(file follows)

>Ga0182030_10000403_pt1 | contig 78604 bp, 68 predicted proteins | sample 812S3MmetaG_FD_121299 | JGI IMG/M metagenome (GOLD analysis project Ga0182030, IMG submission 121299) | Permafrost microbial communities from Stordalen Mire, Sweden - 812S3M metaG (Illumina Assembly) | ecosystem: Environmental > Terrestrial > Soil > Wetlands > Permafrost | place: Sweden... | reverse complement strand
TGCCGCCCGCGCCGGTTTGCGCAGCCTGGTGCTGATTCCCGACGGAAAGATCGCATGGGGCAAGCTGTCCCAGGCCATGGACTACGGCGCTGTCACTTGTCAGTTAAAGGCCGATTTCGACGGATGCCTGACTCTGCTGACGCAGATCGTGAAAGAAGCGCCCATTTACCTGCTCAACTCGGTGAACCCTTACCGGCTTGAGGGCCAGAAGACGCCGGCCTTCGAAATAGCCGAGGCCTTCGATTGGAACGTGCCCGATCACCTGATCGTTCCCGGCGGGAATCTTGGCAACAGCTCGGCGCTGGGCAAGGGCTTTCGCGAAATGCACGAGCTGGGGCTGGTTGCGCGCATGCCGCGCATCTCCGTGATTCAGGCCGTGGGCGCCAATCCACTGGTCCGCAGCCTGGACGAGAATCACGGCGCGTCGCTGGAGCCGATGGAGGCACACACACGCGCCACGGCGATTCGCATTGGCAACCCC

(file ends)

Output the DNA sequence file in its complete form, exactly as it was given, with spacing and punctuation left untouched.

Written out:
>Ga0182030_10000403_pt1 | contig 78604 bp, 68 predicted proteins | sample 812S3MmetaG_FD_121299 | JGI IMG/M metagenome (GOLD analysis project Ga0182030, IMG submission 121299) | Permafrost microbial communities from Stordalen Mire, Sweden - 812S3M metaG (Illumina Assembly) | ecosystem: Environmental > Terrestrial > Soil > Wetlands > Permafrost | place: Sweden... | reverse complement strand
TGCCGCCCGCGCCGGTTTGCGCAGCCTGGTGCTGATTCCCGACGGAAAGATCGCATGGGGCAAGCTGTCCCAGGCCATGGACTACGGCGCTGTCACTTGTCAGTTAAAGGCCGATTTCGACGGATGCCTGACTCTGCTGACGCAGATCGTGAAAGAAGCGCCCATTTACCTGCTCAACTCGGTGAACCCTTACCGGCTTGAGGGCCAGAAGACGCCGGCCTTCGAAATAGCCGAGGCCTTCGATTGGAACGTGCCCGATCACCTGATCGTTCCCGGCGGGAATCTTGGCAACAGCTCGGCGCTGGGCAAGGGCTTTCGCGAAATGCACGAGCTGGGGCTGGTTGCGCGCATGCCGCGCATCTCCGTGATTCAGGCCGTGGGCGCCAATCCACTGGTCCGCAGCCTGGACGAGAATCACGGCGCGTCGCTGGAGCCGATGGAGGCACACACACGCGCCACGGCGATTCGCATTGGCAACCCC